Wednesday, September 26, 2012

Magnum Hunter Resources Shutting in 400 Wells In Kentucky

Link here to a story.
Magnum Hunter Resources has shut in 1.7 million cubic feet per day (MMcf/d) of production from 400 natural gas wells in Kentucky due in part to low natural gas prices. 
The company said Wednesday it shut in production at the beginning of this year's third quarter after determining production would be uneconomical due to low gas prices and the cost of blending stock to reduce ethane content for transportation purposes.
It's getting bad out there. And no decision by the US government on whether to export natural gas overseas where US natural gas selling at $2 can garner $16. I can't make this stuff up.

And it's gonna get worse -- Bloomberg.
Natural gas pipelines coming into service by year end may boost deliveries from the Marcellus shale deposit in the U.S. Northeast by 30 percent, extending a supply glut that helped send prices to decade lows.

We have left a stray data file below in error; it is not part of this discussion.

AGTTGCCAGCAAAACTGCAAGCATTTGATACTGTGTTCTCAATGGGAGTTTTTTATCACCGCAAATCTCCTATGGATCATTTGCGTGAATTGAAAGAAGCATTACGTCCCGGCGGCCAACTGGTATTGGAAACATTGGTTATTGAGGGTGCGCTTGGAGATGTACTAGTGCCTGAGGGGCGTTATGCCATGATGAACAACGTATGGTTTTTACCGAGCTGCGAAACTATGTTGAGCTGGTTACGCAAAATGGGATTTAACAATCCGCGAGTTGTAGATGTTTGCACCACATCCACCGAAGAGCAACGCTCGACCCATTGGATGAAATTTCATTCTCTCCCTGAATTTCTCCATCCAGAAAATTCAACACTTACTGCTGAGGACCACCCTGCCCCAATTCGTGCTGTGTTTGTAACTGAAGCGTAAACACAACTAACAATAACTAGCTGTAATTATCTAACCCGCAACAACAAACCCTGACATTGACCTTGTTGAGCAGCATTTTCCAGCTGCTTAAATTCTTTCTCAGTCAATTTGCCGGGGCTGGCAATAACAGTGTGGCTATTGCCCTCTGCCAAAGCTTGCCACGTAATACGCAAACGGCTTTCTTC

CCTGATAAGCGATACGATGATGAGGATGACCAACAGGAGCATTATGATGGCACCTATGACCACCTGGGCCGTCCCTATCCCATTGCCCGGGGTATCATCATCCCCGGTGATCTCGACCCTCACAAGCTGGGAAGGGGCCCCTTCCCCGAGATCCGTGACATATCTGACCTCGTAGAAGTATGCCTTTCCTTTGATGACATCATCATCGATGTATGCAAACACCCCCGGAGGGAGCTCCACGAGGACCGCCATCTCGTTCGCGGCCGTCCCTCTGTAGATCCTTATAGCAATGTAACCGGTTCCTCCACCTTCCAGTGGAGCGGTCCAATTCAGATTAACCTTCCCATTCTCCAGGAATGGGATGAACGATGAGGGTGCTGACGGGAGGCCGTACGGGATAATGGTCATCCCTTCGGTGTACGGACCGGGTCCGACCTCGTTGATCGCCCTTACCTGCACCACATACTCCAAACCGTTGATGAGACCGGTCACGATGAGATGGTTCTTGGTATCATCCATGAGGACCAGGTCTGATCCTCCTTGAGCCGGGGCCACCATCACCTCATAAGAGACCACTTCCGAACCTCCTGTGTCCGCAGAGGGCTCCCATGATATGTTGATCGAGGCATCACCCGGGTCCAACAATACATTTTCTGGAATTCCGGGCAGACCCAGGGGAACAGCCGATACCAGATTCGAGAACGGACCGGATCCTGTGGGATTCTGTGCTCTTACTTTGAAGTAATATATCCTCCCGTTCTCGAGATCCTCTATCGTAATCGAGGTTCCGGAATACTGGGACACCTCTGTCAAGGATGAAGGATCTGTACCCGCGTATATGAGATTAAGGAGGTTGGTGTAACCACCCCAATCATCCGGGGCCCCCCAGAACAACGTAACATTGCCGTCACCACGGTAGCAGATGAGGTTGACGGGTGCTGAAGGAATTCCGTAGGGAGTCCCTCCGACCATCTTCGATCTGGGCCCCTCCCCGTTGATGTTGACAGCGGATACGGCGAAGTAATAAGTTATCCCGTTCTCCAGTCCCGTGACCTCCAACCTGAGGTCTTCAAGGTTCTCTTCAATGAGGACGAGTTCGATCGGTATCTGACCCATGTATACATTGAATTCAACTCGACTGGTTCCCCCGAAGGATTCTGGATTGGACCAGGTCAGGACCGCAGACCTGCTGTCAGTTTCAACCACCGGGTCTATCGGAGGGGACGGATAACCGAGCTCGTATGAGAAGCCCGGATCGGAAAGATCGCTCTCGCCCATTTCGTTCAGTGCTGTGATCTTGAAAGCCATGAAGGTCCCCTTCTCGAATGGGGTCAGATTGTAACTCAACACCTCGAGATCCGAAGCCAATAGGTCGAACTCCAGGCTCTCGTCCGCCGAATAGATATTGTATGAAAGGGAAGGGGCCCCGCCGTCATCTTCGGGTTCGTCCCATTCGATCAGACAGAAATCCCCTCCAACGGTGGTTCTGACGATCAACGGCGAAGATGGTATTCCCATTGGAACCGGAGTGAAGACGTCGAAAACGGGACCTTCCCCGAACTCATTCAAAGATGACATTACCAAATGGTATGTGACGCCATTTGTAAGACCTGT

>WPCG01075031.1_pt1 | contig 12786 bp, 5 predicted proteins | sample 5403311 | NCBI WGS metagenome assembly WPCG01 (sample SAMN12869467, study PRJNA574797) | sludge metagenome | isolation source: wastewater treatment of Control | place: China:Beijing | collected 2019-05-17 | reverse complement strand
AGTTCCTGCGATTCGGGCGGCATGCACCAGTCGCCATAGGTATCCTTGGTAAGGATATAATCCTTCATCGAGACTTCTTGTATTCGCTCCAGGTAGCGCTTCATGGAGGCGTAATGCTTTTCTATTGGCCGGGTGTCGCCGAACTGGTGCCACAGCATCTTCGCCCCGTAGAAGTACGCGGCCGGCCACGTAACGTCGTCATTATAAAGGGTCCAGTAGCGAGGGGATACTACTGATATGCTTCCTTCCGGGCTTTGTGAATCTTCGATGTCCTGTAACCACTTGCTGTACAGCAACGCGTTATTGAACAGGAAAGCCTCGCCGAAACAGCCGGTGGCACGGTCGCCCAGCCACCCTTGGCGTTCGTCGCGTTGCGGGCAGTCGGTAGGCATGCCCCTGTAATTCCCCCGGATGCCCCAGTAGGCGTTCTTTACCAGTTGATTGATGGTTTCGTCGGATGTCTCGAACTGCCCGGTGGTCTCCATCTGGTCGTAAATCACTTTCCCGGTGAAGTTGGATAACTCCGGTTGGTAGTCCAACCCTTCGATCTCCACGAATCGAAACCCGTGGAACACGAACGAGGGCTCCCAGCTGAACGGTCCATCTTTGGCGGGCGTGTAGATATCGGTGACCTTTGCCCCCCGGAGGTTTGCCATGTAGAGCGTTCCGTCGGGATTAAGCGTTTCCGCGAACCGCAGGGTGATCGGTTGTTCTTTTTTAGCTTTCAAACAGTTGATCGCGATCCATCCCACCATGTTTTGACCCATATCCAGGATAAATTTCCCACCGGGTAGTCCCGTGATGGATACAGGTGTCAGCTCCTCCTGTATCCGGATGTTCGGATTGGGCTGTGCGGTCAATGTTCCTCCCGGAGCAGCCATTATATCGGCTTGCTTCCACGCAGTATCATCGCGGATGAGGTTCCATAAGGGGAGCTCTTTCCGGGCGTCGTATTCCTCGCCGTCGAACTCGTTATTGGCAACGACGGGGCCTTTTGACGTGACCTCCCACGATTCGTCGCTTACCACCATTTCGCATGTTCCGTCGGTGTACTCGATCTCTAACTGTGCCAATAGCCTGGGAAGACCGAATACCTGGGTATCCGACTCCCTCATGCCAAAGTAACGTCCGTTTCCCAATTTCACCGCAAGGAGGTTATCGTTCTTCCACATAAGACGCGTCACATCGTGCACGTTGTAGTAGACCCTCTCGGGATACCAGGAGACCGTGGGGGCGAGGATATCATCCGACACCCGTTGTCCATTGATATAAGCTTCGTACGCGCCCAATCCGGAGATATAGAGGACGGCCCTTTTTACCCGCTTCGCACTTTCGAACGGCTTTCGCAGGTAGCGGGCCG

As much as 2 billion cubic feet of gas a day are set to flow from the lines in Pennsylvania, Ohio and West Virginia, bound for markets along the Eastern Seaboard, based on government and pipeline-company projections. About 1,000 Marcellus shale wells sit uncompleted, mainly because of a lack of pipeline infrastructure, according to the Energy Department.
Later, another article from a reader: rush to liquids backfires for natural gas producers.

Highway 61 Revisited, Bob Dylan cover, Million Dollar Bashers

GE, Hess, Natural Gas Turbines -- For The Archives

Link here to
General Electric (GE) said its power and water division secured contracts worth $1.2 billion for its new heavy-duty gas turbines on Wednesday. The shift to gas powered turbines comes as natural gas hits are near decade-lows amid a North America production boom and Japan's shift away from nuclear power.